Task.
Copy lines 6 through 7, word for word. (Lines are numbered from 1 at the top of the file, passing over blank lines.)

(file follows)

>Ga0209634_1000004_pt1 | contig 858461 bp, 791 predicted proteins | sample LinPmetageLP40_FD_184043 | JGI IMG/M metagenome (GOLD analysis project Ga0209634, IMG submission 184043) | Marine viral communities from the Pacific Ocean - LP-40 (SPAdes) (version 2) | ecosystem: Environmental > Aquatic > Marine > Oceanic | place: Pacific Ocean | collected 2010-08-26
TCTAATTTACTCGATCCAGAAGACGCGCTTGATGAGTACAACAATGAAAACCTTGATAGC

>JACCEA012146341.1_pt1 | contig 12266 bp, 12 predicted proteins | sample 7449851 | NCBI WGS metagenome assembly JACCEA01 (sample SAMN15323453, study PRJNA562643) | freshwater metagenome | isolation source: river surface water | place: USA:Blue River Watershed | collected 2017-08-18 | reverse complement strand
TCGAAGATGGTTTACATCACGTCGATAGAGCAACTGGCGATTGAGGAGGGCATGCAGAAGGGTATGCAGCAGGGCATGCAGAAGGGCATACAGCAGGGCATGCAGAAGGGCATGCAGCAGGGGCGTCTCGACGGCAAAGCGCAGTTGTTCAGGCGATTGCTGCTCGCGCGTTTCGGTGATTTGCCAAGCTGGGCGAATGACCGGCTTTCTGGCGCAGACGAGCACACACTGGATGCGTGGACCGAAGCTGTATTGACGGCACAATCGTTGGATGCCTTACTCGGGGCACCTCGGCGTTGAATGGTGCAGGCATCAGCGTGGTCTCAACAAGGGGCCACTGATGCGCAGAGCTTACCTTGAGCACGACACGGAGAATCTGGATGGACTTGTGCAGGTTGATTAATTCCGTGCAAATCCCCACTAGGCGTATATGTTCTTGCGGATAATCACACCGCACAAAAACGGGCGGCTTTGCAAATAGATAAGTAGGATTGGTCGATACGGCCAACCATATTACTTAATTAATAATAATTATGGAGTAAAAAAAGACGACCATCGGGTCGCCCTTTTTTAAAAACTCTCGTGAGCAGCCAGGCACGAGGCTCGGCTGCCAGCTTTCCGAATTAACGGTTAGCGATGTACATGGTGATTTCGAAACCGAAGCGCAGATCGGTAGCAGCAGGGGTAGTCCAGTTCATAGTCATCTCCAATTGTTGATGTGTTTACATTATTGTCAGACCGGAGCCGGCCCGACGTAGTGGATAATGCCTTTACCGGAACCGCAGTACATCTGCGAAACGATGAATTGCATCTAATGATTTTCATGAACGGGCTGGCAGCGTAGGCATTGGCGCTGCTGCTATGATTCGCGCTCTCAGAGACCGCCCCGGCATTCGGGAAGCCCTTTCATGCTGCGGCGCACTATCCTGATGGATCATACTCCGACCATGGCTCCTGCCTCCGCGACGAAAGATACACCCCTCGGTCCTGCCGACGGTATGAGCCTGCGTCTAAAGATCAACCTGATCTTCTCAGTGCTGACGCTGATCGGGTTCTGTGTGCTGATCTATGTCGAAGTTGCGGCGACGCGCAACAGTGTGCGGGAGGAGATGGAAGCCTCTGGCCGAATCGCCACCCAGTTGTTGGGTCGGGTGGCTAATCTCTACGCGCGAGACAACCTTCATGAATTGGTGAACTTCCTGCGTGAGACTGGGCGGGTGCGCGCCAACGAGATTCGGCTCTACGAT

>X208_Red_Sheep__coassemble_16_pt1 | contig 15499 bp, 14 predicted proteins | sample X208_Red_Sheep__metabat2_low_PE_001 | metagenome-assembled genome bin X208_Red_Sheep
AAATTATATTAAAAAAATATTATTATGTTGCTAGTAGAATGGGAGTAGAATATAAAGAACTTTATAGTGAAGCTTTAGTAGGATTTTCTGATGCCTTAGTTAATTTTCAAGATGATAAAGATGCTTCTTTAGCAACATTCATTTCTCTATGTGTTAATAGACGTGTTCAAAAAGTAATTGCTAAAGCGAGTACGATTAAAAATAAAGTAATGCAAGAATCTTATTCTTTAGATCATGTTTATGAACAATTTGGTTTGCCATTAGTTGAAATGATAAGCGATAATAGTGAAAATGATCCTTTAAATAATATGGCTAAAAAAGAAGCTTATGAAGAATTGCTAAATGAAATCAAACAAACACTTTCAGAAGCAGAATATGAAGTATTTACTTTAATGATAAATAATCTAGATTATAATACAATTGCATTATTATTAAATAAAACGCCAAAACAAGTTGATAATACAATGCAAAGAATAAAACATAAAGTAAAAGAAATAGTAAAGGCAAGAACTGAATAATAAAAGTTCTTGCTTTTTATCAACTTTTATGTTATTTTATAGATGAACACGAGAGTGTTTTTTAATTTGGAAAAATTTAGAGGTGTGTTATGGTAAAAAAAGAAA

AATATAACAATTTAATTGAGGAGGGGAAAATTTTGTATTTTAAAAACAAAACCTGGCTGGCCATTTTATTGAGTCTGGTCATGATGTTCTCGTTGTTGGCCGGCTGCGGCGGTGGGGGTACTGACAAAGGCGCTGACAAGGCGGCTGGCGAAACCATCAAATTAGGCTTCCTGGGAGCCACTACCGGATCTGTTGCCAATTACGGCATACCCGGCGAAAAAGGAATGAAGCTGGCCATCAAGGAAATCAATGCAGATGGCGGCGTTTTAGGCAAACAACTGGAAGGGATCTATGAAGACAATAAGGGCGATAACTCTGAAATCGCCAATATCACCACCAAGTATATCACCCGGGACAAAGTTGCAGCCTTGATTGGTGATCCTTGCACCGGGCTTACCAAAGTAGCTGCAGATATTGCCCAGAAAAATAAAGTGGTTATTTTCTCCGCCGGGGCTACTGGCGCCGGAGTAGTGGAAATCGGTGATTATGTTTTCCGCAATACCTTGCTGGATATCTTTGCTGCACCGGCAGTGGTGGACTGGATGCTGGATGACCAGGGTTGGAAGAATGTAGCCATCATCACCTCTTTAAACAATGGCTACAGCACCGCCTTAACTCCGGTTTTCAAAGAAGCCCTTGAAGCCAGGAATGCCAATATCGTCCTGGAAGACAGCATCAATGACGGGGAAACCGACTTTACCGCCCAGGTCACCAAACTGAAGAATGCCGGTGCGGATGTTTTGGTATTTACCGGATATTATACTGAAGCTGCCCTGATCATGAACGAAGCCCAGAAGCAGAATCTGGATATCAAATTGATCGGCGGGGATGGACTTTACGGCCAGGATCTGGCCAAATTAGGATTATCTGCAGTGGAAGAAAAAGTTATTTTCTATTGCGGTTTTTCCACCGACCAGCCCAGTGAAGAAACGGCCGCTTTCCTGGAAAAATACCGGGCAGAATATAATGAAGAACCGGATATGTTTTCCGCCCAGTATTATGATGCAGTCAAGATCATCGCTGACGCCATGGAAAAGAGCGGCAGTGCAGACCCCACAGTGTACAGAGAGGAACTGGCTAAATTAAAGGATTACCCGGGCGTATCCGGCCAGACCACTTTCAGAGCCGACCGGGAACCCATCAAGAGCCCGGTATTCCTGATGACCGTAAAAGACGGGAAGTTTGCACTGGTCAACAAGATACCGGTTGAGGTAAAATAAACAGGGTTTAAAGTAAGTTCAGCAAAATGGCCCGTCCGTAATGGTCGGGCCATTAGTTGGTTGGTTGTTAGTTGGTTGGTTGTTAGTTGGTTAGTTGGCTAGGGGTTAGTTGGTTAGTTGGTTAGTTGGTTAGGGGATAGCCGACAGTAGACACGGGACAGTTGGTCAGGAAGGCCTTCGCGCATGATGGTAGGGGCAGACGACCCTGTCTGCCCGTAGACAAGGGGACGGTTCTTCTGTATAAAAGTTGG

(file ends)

AAATTATATTAAAAAAATATTATTATGTTGCTAGTAGAATGGGAGTAGAATATAAAGAACTTTATAGTGAAGCTTTAGTAGGATTTTCTGATGCCTTAGTTAATTTTCAAGATGATAAAGATGCTTCTTTAGCAACATTCATTTCTCTATGTGTTAATAGACGTGTTCAAAAAGTAATTGCTAAAGCGAGTACGATTAAAAATAAAGTAATGCAAGAATCTTATTCTTTAGATCATGTTTATGAACAATTTGGTTTGCCATTAGTTGAAATGATAAGCGATAATAGTGAAAATGATCCTTTAAATAATATGGCTAAAAAAGAAGCTTATGAAGAATTGCTAAATGAAATCAAACAAACACTTTCAGAAGCAGAATATGAAGTATTTACTTTAATGATAAATAATCTAGATTATAATACAATTGCATTATTATTAAATAAAACGCCAAAACAAGTTGATAATACAATGCAAAGAATAAAACATAAAGTAAAAGAAATAGTAAAGGCAAGAACTGAATAATAAAAGTTCTTGCTTTTTATCAACTTTTATGTTATTTTATAGATGAACACGAGAGTGTTTTTTAATTTGGAAAAATTTAGAGGTGTGTTATGGTAAAAAAAGAAA

AATATAACAATTTAATTGAGGAGGGGAAAATTTTGTATTTTAAAAACAAAACCTGGCTGGCCATTTTATTGAGTCTGGTCATGATGTTCTCGTTGTTGGCCGGCTGCGGCGGTGGGGGTACTGACAAAGGCGCTGACAAGGCGGCTGGCGAAACCATCAAATTAGGCTTCCTGGGAGCCACTACCGGATCTGTTGCCAATTACGGCATACCCGGCGAAAAAGGAATGAAGCTGGCCATCAAGGAAATCAATGCAGATGGCGGCGTTTTAGGCAAACAACTGGAAGGGATCTATGAAGACAATAAGGGCGATAACTCTGAAATCGCCAATATCACCACCAAGTATATCACCCGGGACAAAGTTGCAGCCTTGATTGGTGATCCTTGCACCGGGCTTACCAAAGTAGCTGCAGATATTGCCCAGAAAAATAAAGTGGTTATTTTCTCCGCCGGGGCTACTGGCGCCGGAGTAGTGGAAATCGGTGATTATGTTTTCCGCAATACCTTGCTGGATATCTTTGCTGCACCGGCAGTGGTGGACTGGATGCTGGATGACCAGGGTTGGAAGAATGTAGCCATCATCACCTCTTTAAACAATGGCTACAGCACCGCCTTAACTCCGGTTTTCAAAGAAGCCCTTGAAGCCAGGAATGCCAATATCGTCCTGGAAGACAGCATCAATGACGGGGAAACCGACTTTACCGCCCAGGTCACCAAACTGAAGAATGCCGGTGCGGATGTTTTGGTATTTACCGGATATTATACTGAAGCTGCCCTGATCATGAACGAAGCCCAGAAGCAGAATCTGGATATCAAATTGATCGGCGGGGATGGACTTTACGGCCAGGATCTGGCCAAATTAGGATTATCTGCAGTGGAAGAAAAAGTTATTTTCTATTGCGGTTTTTCCACCGACCAGCCCAGTGAAGAAACGGCCGCTTTCCTGGAAAAATACCGGGCAGAATATAATGAAGAACCGGATATGTTTTCCGCCCAGTATTATGATGCAGTCAAGATCATCGCTGACGCCATGGAAAAGAGCGGCAGTGCAGACCCCACAGTGTACAGAGAGGAACTGGCTAAATTAAAGGATTACCCGGGCGTATCCGGCCAGACCACTTTCAGAGCCGACCGGGAACCCATCAAGAGCCCGGTATTCCTGATGACCGTAAAAGACGGGAAGTTTGCACTGGTCAACAAGATACCGGTTGAGGTAAAATAAACAGGGTTTAAAGTAAGTTCAGCAAAATGGCCCGTCCGTAATGGTCGGGCCATTAGTTGGTTGGTTGTTAGTTGGTTGGTTGTTAGTTGGTTAGTTGGCTAGGGGTTAGTTGGTTAGTTGGTTAGTTGGTTAGGGGATAGCCGACAGTAGACACGGGACAGTTGGTCAGGAAGGCCTTCGCGCATGATGGTAGGGGCAGACGACCCTGTCTGCCCGTAGACAAGGGGACGGTTCTTCTGTATAAAAGTTGG